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Contractor sprays Rockton plant fire with harmful ‘forever chemical,’ prompting water testing

State environmental officials are now testing water around the Chemtool plant fire to determine whether firefighting foam caused contamination. 

Firefighters from Illinois and Wisconsin battled an industrial fire at Chemtool in Rockton this week. A private contractor sprayed a firefighting foam that contains a harmful chemical and local water is being tested for contamination.
Firefighters from Illinois and Wisconsin battled an industrial fire at Chemtool in Rockton this week. A private contractor sprayed a firefighting foam that contains a harmful chemical and local water is being tested for contamination.
Scott Olson, Getty

A private fire fighting company hired by the owner of a manufacturing plant that exploded near Rockford Monday initially sprayed the blaze with a harmful chemical foam that is now prompting water testing to check for contamination.

Following the explosion at the Chemtool plant in Rockton, the facility’s owner hired a private contractor to help more than 80 fire departments from Illinois and Wisconsin control the flames.

The problem, according to state and federal environmental officials, is that the private company, Louisiana-based US Fire Pump, sprayed a foam containing perfluorooctanoic acid, part of a class of chemicals known as PFAS. Nationally, there is a push to ban these chemicals for fear that they are harmful to humans, potentially causing organ damage and cancer. Nicknamed “forever chemicals,” they are believed to remain in the environment, animals and humans for long periods of time.

Now Illinois environmental officials are testing samples from the nearby Rock River and area groundwater to determine whether any “chemicals of concern” contaminated the sources. The area’s drinking water source is groundwater wells and the closest well to the fire is about 1.25 miles, state officials said.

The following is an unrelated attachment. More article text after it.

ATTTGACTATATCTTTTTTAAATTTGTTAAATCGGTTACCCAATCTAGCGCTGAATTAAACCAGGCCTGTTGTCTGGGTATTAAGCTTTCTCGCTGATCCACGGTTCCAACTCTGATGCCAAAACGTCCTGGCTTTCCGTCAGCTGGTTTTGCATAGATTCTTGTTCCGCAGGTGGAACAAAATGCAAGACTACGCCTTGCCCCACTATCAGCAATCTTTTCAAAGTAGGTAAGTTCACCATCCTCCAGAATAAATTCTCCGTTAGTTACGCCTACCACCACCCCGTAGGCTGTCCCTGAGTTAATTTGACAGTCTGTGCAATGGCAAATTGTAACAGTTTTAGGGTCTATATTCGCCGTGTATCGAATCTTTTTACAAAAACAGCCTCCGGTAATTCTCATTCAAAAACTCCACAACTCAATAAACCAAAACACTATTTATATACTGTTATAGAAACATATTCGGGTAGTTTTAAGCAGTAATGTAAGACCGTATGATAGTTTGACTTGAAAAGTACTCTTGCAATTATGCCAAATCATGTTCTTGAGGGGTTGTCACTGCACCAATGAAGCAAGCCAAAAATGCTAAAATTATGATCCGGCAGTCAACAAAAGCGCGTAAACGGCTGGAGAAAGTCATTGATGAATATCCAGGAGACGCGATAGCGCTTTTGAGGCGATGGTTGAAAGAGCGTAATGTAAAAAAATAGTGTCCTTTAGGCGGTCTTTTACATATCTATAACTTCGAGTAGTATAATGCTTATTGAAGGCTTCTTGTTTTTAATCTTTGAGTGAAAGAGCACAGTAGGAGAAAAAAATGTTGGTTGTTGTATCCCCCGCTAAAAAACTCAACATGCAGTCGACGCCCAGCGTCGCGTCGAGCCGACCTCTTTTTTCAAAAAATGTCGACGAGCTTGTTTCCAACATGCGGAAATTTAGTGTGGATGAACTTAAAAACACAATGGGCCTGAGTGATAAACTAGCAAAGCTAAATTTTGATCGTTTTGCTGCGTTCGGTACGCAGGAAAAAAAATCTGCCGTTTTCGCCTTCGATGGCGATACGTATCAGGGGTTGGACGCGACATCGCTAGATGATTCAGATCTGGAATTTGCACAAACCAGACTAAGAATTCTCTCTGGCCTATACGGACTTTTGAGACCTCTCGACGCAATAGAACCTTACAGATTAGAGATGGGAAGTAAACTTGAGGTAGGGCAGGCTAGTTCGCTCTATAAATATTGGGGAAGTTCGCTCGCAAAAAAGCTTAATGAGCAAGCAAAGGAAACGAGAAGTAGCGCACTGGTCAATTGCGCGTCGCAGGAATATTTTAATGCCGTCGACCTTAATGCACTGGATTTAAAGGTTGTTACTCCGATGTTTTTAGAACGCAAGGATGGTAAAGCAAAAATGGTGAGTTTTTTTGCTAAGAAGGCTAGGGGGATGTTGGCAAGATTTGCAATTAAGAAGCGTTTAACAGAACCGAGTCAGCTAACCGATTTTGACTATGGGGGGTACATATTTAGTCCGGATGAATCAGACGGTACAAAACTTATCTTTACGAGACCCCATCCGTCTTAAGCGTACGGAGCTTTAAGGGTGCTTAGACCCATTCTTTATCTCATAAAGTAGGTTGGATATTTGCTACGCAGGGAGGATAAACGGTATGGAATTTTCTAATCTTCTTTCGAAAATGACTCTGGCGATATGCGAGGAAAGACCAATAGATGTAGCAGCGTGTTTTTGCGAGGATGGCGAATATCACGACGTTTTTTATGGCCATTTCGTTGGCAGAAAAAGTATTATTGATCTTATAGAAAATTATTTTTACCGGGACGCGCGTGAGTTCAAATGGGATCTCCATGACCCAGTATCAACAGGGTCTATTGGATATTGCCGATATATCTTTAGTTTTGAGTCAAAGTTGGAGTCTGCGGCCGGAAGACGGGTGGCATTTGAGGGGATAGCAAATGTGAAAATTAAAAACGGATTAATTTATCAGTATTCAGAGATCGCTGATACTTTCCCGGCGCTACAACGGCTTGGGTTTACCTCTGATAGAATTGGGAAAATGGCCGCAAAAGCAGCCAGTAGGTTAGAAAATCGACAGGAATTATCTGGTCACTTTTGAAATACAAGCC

US Fire Pump used PFAS-containing foam for about three hours on Tuesday, even though state and federal officials had warned against doing so, according to the U.S. Environmental Protection Agency.

Both state and federal environmental officials raised concerns to Chemtool on Monday about using the PFAS foam and asked that the company discuss it with the various state, local and federal officials who are on site near the disaster, EPA said.

On Tuesday, “upon realizing that pumping operations were beginning before that discussion had happened, the agencies requested that the operations be halted so containment controls could be reviewed,” the EPA said in a statement.

Rockton Fire Department Chief Kirk Wilson, who is leading the effort to put out the fire, ordered the foam spraying to be stopped while protections were put into place to try to prevent runoff of the chemical, the EPA said. Wilson couldn’t be reached for comment.

The company has since stopped using the foam with the PFAS, state and federal officials said.

The Illinois EPA, which is leading the water-testing effort, said it will share results as soon as they’re available.

While some states, such as California and New York, have been addressing PFAS concerns through restrictions or outright bans, national groups, such as the Natural Resources Defense Council, have pushed for federal laws to protect public health.

“It is very disturbing to hear that PFAS foam was used despite the warnings of both federal EPA and Illinois EPA,” said Daniel Rosenberg, an NRDC senior attorney and director of Federal Toxics Policy. “This is exactly why we need federal laws to prevent more incidents of PFAS contamination.”

In a statement, Lubrizol, the company that owns the Chemtool plant, said it provided “all requested information” to government officials overseeing the response to the fire.

“We followed all notifications protocols throughout the process,” Lubrizol said in a statement.

A representative of US Fire Pump declined to comment, referring questions to the Rockton Fire Department.

Brett Chase’s reporting on the environment and public health is made possible by a grant from The Chicago Community Trust.